Interpreting and taking notes


I had a day out of the office interpreting yesterday. I really enjoyed it, especially as it was a trip to France. The journey back on the Eurostar gave me the chance to think about how the meeting had gone and how I can maybe improve the way I work and the actual process of interpreting. The one area that I have never read any theory about or had specific training in is that of note taking. It’s not that I have a particular problem with it, and what I do works for me, but I have never sat down down to think about how I could make the best use of the notes I scribble while my clients are talking.
I tend to write down names, figures and dates, which are difficult to memorise, and keywords, with a sprinkling of signs indicating the relation between the words: => indicates a consequence, + indicates a coordination, etc. I think my work would really benefit from a more rigorous use of these signs which indicate the logical structure of what is being said. Thus, I would be able to write down not the words that are being used, but the general thinking and reasoning of the speaker, which should, I imagine, allow me to completely free myself from the source language and convey the message in a more natural manner.
I also tend to write either in the source or target language according to what is easier to me in the split second where I need to make a note of something. I’m sure it would be easier to stick to one language, and from what I’ve read, it should ideally be in the target language.
To find answers to my questions, I’ve ordered the following book: Note-taking for Consecutive Interpreting – A Short Course (Andrew Gillies). There aren’t that many books on interpreting techniques out there and this one looks like it is steeped in practice, which is what I’m looking for. I’ll let you know if it is helpful.

By | 2016-10-18T15:50:44+00:00 October 13th, 2005|Interpreting|3 Comments

About the Author:

I am Céline Graciet, a freelance English to French translator. Since 2003 I’ve been writing on all sorts of areas linked to translation and the life of a translator.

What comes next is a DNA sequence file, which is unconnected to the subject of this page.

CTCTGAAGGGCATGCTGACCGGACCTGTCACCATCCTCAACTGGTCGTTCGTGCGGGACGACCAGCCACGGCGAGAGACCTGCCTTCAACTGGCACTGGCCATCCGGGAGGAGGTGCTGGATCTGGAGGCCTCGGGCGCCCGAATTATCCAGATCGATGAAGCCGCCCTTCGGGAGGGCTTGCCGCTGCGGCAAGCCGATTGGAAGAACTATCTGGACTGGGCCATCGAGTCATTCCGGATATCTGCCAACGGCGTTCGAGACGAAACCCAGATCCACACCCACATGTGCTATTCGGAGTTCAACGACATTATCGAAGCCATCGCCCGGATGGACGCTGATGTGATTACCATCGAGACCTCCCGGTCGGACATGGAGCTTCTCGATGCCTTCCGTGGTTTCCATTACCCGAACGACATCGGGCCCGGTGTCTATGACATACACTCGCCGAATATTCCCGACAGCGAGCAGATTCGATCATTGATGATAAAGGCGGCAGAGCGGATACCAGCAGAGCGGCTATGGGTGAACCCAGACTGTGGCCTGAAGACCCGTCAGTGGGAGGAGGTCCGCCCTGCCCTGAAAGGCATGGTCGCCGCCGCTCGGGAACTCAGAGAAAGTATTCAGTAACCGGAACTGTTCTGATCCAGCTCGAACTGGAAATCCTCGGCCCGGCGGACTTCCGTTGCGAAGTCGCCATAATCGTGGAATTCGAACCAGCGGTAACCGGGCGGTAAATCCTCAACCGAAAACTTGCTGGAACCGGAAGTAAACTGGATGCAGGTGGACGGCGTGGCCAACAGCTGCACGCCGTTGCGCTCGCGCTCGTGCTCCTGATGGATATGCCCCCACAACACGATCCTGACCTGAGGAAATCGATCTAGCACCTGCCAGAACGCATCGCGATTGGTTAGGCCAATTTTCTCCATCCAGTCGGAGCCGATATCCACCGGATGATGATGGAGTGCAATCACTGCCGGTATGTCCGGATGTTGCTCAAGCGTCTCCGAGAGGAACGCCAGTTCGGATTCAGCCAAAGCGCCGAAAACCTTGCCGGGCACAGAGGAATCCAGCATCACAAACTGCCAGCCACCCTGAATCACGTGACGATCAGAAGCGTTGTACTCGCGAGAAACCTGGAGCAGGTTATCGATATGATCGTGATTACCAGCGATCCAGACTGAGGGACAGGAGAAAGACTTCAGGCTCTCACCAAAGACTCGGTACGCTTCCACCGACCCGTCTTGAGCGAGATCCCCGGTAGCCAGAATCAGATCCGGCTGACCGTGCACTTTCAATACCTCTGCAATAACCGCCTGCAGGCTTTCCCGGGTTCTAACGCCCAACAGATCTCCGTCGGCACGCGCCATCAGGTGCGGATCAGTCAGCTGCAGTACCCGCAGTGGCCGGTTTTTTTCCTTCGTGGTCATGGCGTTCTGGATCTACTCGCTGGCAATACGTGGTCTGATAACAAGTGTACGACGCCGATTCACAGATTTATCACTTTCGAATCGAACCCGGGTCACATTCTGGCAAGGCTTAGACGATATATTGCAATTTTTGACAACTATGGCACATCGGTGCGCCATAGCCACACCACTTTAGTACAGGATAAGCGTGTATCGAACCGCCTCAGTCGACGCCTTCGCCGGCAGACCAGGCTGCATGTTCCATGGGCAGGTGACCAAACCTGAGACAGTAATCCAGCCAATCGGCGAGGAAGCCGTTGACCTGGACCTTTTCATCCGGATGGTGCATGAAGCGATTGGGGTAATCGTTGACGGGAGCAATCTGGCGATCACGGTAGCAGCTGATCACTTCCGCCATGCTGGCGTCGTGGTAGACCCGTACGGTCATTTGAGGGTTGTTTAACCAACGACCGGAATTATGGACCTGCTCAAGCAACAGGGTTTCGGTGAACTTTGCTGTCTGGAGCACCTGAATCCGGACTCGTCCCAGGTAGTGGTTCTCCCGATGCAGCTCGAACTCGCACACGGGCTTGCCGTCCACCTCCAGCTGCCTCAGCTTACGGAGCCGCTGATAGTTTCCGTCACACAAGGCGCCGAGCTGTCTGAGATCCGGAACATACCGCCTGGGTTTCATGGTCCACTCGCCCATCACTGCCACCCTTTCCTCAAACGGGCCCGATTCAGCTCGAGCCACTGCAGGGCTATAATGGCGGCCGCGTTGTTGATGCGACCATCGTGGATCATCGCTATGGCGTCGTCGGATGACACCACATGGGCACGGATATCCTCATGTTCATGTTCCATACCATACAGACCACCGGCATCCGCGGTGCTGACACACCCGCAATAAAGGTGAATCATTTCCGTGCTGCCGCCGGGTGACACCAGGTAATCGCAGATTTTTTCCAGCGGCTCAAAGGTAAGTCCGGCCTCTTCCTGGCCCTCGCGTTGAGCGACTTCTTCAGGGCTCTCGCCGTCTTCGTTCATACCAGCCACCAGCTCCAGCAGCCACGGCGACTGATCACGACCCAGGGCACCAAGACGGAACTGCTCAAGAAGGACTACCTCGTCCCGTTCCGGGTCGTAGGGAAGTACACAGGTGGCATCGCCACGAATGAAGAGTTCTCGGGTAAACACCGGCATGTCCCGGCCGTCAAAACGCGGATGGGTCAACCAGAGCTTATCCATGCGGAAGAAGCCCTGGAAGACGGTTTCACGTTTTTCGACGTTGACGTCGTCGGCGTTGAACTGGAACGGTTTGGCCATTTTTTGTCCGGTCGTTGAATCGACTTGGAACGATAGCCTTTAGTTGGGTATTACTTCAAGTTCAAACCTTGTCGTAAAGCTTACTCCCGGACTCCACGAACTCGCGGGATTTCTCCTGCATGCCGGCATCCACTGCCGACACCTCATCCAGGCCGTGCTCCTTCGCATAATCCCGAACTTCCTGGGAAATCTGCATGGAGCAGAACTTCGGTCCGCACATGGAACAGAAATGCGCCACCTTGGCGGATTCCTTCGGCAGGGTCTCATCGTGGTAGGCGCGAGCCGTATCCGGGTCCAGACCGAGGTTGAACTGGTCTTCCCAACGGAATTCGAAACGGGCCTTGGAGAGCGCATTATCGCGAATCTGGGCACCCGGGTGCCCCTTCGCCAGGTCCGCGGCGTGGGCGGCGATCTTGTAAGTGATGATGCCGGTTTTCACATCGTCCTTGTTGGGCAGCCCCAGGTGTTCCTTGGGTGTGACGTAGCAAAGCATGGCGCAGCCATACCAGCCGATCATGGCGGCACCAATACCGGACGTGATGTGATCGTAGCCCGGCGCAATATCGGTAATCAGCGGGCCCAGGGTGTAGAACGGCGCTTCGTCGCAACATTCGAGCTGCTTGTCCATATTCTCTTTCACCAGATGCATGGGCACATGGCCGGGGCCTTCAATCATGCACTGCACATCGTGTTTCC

1. MM October 13, 2005 at 2:26 pm

    I used to help examine this, although I can’t do it myself. The biggest results came from spacing the clauses out across the page with lots of room between, and arrows indicating references back. Then your rapid notes are in a spatial framework. Also, the fewer notes you get used to using, the more you can rely on your short-term memory and retain the overall sense. I’m sure the book will be good.
    Also recommend Jean-François Rozan, La Prise de Notes en Interprétation Consécutive 1979, probably still in print as used at Geneva University. I envy anyone who can interpret at all!

  2. céline October 13, 2005 at 3:40 pm

    Thanks a lot for the tip on the Rozan book Margaret. About the spacing of notes on the page, I’m sure it would make things clearer, but I don’t like using so much paper!
    Interpreting is great, it gives me a really good buzz, but it’s exhausting and I can’t imagine doing simultaneous interpreting at conferences, for example. The pressure!

  3. Andrew Gillies January 6, 2006 at 8:47 am

    hi Celine,
    i was very pleased to come across your blog the other day. There are not many interpreting pages out there.
    I was even more surprised to get there while googling my own name! Not the most modest activity in the world but I wanted to see if anyone had heard about my new book. And you have!
    I’m genuinely interested to know what you and others think. The book’s only been out for a couple of weeks.
    all the best
    Andrew Gillies

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